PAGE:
Review: Crash Gordon and the Mysteries of Kingsburg
Crash Gordon and the Mysteries of Kingsburg
by Derek Swannson
published by Three Graces Press
original publication: 2012
size: 2900KB (632 pages)
categories: humor; horror; occult; science fiction; literary fiction
simultaneous device licenses: six
part of the Kindle Owners’ Lending Library: yes
real page numbers: no
“The things you want the most usually end up being bad for you. The sun gives you skin cancer, the tastiest foods make you fat, and love will break your heart.”
Crash Gordon and the Mysteries of Kingsburg
When I first started reading Crash Gordon, I was so impressed. This was amazingly good writing, with characters as well drawn as those in Stephen King. Like King, it also included supernatural and pop cultural elements, and seemed both very real and magical at the same time.
I recommended it to my Significant Other…but quickly had to retract that.
The first issue was that it got very graphic. Not violently graphic, and not pornographic in the sense that it was meant to stimulate you in that way…but personally sexually specific in a way that would mean not even Showtime could make a really faithful adaptation.
Still, the writing was very good. That one objection might not have stopped me from suggesting it to people.
However, as the book continued (and it is a satisfyingly long book…not like some in the Kindle store), the focus shifted from the characters to concepts. One character, introduced later in the book, lectures on and on. You can think of it like those long science monologues in a Michael Crichton book…except this goes on for pages of obscure facts and theories. In some cases, the lectures are broken up by snarky comments from other characters…but being on Mystery Science Theatre 3000 doesn’t make something a good movie.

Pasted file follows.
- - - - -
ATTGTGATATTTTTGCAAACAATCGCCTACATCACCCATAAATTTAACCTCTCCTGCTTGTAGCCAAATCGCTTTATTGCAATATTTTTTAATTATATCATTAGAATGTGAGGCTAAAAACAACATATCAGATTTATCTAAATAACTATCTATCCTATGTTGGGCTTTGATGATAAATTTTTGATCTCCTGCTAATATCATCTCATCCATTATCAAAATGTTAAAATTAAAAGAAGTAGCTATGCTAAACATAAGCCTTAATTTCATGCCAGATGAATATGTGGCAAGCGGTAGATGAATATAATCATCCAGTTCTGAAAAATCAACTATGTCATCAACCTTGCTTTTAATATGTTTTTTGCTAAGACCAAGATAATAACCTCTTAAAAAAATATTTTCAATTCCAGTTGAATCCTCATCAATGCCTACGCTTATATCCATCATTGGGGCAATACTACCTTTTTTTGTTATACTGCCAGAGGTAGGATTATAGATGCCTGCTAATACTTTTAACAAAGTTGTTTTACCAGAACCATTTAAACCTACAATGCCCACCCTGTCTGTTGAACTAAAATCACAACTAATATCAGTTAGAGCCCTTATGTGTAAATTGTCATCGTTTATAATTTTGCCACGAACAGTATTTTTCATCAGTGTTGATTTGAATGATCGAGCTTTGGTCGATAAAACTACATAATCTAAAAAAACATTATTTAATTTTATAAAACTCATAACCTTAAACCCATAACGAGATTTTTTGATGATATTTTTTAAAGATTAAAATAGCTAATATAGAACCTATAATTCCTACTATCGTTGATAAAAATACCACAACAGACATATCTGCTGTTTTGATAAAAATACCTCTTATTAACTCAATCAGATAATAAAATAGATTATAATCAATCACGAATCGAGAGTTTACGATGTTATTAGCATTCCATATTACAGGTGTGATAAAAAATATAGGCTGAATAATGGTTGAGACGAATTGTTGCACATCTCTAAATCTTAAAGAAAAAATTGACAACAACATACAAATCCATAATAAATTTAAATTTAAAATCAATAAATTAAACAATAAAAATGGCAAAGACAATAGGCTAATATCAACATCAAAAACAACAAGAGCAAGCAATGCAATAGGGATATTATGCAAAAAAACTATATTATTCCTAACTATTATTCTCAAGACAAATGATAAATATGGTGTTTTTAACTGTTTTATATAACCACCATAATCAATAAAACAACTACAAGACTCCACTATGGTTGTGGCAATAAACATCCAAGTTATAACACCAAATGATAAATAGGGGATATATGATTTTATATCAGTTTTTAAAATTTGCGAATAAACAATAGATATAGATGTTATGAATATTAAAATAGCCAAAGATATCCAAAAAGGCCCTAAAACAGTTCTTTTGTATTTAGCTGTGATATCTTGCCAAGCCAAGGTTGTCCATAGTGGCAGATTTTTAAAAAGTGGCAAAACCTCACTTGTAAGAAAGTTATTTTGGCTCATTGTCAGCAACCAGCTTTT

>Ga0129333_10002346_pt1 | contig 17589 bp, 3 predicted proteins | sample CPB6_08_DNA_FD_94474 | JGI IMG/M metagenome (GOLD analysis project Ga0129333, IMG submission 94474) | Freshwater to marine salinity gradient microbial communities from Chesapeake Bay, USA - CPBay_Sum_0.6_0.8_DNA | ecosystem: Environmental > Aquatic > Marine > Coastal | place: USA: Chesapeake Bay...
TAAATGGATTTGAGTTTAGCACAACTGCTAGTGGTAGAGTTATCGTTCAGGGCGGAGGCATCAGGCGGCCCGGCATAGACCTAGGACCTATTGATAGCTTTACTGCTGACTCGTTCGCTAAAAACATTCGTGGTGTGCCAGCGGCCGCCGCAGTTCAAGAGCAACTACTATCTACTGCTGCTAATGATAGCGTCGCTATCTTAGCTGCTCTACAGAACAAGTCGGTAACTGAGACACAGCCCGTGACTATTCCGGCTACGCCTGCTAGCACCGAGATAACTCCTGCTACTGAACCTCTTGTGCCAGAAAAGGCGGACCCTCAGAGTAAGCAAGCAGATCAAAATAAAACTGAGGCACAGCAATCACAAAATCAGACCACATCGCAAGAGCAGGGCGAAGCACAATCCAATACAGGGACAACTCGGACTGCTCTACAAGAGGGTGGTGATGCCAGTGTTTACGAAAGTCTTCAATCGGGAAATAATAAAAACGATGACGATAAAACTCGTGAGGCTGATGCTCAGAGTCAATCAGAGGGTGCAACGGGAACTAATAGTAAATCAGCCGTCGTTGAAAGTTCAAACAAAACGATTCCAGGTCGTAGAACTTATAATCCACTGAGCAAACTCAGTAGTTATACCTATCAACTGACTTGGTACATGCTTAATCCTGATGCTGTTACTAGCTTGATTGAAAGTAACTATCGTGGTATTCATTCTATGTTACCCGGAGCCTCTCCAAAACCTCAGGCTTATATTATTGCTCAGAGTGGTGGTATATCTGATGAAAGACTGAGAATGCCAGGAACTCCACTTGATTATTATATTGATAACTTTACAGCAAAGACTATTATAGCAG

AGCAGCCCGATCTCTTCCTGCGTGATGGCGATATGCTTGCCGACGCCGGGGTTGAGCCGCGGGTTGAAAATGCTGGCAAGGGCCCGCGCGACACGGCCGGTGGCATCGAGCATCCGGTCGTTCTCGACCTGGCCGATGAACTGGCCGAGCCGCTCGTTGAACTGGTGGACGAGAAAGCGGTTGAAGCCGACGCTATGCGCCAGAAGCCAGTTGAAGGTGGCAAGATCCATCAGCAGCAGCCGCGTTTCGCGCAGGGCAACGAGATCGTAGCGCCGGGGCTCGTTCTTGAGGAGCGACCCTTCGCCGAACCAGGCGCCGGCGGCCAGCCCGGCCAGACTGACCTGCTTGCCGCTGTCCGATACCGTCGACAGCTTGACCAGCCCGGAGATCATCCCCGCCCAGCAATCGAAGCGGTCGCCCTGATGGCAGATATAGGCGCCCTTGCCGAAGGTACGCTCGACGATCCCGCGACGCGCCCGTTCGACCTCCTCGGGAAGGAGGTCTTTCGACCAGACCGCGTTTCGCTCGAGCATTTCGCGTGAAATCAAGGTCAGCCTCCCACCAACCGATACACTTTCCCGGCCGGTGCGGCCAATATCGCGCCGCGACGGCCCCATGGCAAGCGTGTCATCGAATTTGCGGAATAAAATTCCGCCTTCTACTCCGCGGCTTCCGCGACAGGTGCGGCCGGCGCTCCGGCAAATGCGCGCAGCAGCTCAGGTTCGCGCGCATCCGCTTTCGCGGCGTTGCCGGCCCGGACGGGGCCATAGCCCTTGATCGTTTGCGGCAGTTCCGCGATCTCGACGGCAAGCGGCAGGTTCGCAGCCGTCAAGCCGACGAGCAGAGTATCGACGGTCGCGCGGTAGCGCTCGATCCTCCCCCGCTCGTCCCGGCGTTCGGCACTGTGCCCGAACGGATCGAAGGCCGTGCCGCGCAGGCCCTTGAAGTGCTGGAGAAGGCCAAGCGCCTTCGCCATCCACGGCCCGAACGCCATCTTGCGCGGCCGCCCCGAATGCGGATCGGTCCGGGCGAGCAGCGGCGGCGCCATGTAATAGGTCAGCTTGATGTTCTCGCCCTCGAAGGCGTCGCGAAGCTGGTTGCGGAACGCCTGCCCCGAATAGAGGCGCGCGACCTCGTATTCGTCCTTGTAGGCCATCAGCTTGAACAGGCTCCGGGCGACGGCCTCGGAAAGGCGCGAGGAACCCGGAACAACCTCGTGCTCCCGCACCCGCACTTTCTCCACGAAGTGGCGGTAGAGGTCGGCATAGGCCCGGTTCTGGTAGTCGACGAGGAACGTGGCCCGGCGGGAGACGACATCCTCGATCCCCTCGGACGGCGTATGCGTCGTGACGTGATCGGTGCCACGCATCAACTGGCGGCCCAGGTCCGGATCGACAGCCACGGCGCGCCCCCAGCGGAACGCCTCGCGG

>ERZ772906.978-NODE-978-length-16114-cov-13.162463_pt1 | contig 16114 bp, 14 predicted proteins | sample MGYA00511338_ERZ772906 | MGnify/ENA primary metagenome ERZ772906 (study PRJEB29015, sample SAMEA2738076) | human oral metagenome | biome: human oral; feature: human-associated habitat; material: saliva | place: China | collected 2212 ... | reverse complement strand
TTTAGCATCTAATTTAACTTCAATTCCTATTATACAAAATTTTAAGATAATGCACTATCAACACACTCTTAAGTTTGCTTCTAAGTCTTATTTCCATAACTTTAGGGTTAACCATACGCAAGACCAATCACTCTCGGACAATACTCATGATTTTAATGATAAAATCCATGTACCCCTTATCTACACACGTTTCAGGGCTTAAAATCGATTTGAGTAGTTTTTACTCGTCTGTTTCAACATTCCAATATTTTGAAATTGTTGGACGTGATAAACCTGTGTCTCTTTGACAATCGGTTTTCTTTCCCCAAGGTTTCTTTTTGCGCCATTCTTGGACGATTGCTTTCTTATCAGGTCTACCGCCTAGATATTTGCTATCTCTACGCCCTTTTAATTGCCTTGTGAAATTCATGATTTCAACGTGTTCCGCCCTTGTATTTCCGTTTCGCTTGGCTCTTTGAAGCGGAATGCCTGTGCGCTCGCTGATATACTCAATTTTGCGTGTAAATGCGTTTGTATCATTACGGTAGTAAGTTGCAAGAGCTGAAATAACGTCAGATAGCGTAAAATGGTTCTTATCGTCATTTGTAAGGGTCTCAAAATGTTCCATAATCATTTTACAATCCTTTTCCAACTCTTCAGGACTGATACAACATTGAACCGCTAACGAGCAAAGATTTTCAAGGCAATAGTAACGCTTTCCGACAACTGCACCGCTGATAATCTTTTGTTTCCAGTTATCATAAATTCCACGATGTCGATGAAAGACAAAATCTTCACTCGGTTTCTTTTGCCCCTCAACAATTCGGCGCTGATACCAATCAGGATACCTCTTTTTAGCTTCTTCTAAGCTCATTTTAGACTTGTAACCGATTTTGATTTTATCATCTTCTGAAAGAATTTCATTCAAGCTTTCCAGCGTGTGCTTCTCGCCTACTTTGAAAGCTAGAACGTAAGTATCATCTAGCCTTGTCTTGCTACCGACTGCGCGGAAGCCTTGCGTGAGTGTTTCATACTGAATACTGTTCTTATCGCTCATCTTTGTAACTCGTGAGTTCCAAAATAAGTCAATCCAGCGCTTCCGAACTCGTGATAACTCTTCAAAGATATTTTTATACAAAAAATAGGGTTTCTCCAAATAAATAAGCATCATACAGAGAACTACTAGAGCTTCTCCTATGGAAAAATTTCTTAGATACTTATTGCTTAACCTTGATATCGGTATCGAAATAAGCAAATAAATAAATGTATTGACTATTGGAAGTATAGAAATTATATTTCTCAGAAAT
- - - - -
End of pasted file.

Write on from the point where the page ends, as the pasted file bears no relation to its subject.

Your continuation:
These lectures were based on things that were familiar to me, but may not be to you. If the names Jack Parsons, Aleister Crowley, and Andrija Puharich are not known to you, I don’t think that will make the information particularly more interesting…it wasn’t familiarity that was the problem for me, it was that it tended to be just recitation.
It made it seem like the purpose of the book was the message, rather than entertainment.
If it wasn’t for that, if the whole book had been like the first part, I would definitely say that Derek Swannson was a major talent. My guess, though, is that Swannson’s primary goal wasn’t just to entertain.
I can see how this book will be some people’s favorite book. I would love to see more from Swannson without the agenda.
Now, I could be wrong…it could just be that it’s the characters that consider these conspiracy theories important, and that Swannson may write other books (this is not the author’s only book) that have nothing to do with that. If that’s the case, I’ll be more impressed. :)
There were many things I liked about the book. The main character loves to read…I could absolutely empathize. I thought this was a great line:
“Libraries will finally be recognized as the true churches, where angels communicate with mortals.”
I’m going to give you a few warnings…and then I think some of you may go on to read and love the book (well, certainly, the first part):
- Characters say racist things
- There are sexual taboos broken
- There is talk about horrible things
- Orthodoxy is challenged
- Occult things are discussed
The proofreading was pretty good. There were a few small errors (I plan to send them to the publisher), but no more than I would expect from a traditional publisher.
I think that gives you a good sense of this book. Many of you probably shouldn’t start it. Some of you will like it, but think it could have been edited more strongly (“Do you really need all those pages on that?”). Some of you will love it.
I got it through the KOLL (Kindle Owners’ Lending Library), by the way. If people do get it based on this review, that system has worked. :)
If you do read it, feel free to tell me and my readers what you think…without spoilers, of course. :)
Update: the book is free to own (not just to borrow) through the Kindle store on August 25th and August 26th. You do not need to have a physical Kindle or be a Prime member to take advantage of this…it’s a giveaway. Thanks to the author, Derek Swannson, for the heads-up on this!
This post by Bufo Calvin originally appeared in the I Love My Kindle blog.